When you become a parent, whether it is via birth or adoption, no matter how old you are you have to face that you are now "the grown-up". This has been one of the harder parts of my transition. Here are thirteen reasons why.
I'm lucky in that Lotus HATES throwing up. I'm unlucky in that when she does--it's always on me. I have to clean her before me. It's gross.
In the last few years my diet has evolved from college student to semi-responsible adult. That being said I have a big sweet tooth and I can't indulge it in front of her because too much sugar equals manic-baby. I have to be responsible and buy fruits instead of Entenmanns.
11) Medical office
When we first brought Lotus home, we took her to an international adoption specialist. One of the things she did was take several vials of blood. It gave me a small amount of pride that it took four people to hold my baby down to get it--she fought so very hard. But I had to be held back because she was crying so hard and I wanted to hold her and protect her. I KNOW it is for her own good and I didn't do anything, but it really sucked.
In that amorphous "before" time of parenting D and I decided that, since D is a diabetic and used to shots, he would be the one to handle it. That did not take into account the fact that when Lotus is having fun she wants her Daddy. When she is sick, scared, in pain, she wants MA MAAAAAAAAAAAA. Vaccinations qualify on all counts. I have had to hold her so the dr could give her the shot. Agony.
I overshare. A lot. I want to tell everyone what I think about the orphanage or China adoption in general. I want to tell my child's story. I realize though that it is HER story. I keep things back even to close friends because I am the grown-up.
8) Adult Child
My mom is ill. Very ill. I'll be discussing that in another post--but it is not fun and it is not good. As the person who is closest emotionally and distance wise to my parents I'm the one seeing how this illness has impacted both of them. I hate it. I hate it. I hate it.
7) Medical proxy
While my mother is undergoing chemo, she is not supposed to be in an emergency room unless it is for her. When my father got sick, and needed to go to the ER, I had to go with him because the Dr. did not want mom in the ER. Also, the chemo she is on made her "altered". So when Dad needed emergency surgery, I, as his secondary medical proxy had to sign off on it. Fortunately dad recovered quickly, but also, not fun.
****If you live in the US, you should have two people designated as medical proxy, who can make decisions if you are incapacitated. I do not want to think of what would have happened had my father not had the foresight to put me on that list.*****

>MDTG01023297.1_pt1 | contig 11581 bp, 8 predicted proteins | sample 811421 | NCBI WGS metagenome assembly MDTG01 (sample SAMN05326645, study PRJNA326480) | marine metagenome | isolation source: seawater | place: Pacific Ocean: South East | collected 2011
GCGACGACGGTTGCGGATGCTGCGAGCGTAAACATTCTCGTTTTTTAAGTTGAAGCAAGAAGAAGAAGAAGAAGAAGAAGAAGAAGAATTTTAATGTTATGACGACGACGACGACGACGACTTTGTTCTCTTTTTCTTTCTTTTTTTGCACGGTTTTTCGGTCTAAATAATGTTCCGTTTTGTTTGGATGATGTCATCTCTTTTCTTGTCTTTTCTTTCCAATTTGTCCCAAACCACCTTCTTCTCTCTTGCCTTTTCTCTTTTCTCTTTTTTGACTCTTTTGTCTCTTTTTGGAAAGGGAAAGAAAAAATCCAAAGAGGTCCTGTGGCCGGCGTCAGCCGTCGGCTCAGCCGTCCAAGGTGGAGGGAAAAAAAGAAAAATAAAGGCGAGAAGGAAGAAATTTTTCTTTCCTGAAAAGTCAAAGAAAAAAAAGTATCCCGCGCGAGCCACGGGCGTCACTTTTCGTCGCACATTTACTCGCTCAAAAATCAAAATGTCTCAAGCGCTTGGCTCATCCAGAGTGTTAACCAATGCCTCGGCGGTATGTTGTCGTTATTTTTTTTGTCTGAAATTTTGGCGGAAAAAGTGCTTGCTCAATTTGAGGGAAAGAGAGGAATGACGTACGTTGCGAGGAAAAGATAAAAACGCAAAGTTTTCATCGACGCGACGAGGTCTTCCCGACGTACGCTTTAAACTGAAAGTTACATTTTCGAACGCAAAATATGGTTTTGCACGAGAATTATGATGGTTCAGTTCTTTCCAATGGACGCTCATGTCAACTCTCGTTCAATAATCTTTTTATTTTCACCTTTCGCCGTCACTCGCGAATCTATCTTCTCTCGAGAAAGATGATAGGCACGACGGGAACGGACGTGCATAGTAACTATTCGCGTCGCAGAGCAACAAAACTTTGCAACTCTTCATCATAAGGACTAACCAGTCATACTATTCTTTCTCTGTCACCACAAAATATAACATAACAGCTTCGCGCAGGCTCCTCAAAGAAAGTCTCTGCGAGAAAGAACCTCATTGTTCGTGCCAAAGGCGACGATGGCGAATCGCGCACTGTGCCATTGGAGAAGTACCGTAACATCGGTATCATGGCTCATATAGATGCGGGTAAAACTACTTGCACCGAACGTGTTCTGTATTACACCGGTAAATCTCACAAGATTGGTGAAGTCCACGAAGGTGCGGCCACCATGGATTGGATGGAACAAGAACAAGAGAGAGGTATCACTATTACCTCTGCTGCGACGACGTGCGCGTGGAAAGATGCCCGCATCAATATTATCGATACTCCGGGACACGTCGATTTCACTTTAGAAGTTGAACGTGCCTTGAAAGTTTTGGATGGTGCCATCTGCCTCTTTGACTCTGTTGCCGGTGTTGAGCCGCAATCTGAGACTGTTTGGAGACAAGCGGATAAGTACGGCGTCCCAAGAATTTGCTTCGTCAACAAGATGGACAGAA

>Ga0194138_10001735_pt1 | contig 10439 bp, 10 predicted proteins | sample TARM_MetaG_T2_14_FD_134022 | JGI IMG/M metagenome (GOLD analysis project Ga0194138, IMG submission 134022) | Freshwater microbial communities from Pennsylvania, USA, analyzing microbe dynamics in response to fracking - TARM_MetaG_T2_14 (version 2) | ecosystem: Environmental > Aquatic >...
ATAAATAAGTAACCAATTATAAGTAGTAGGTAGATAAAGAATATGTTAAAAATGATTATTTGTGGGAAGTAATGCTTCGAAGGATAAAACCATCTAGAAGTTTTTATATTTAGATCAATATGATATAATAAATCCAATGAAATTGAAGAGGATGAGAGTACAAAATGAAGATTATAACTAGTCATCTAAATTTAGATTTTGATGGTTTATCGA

6) Saying No
This is both to my parents and daughter. Sometimes I have to say no, whether it is for my own sanity or because I can't be the parent who doesn't say no. It doesn't make it fun.
5) End of life decisions-ours
Before Lotus, we had the people who would take care of her if something happened to us. Our closest friends, then others, than others. Our closest friends are still the first choice, but we have had to revise the other choices due to who Lotus has met and is comfortable with. Making these choices to begin with was rough, making them now when we thought "we discussed this" is harder still. Lotus can't weigh in, and we know how important this might be. It is not a good time to be a grown-up.
4) End of life decisions--my parents
Today, at some point, I have to call someone to make sure that everything is all right for my parents cemetery plots. They bought them long ago, but there are questions my father has and he just can' make this call. He asked if I could and I said I would. There is absolutely nothing about this chore that does not suck.
3) Balancing my needs with my child's needs with my parents needs
I have had to say to my parents "no, I will not be seeing you today" because Lotus has needed the fun time. I don't like to do it, but I have to pick her over them. Sometimes I pick me over them, and sometimes I pick me over Lotus. D allowed me to go see Catching Fire in a theater when it was out so I could have some time where I wasn't "Mommy" or "daugher" and I needed it and am grateful for it.
2) Turning off screens
Whether with my parents or child, I find myself turning off the computer/tv a lot. When I am with my parents, I'm turning off the screen so I can spend what little time left talking, asking questions and so forth. With my child because the damned AMA says I should and I have enough mommy guilt that I let her watch anything.
1) Being small
My daughter looks at me sometimes and I feel like I can do anything. I am Mommy! Solver of problems. Hander-down of rules. Then I stand at my mother's bedside and I can't do anything. I can only hold her hand and tell her that she has been a good mom and I love her. I can't fix this cancer and I can't cure her. The knowledge that time is running out is the hardest part of being an adult.
If you are so inclined--please keep my mom in thoughts and prayers. She is holding on and fighting until June and my parents anniversary. I believe that good thoughts and prayers help in her fight--and I ask for them.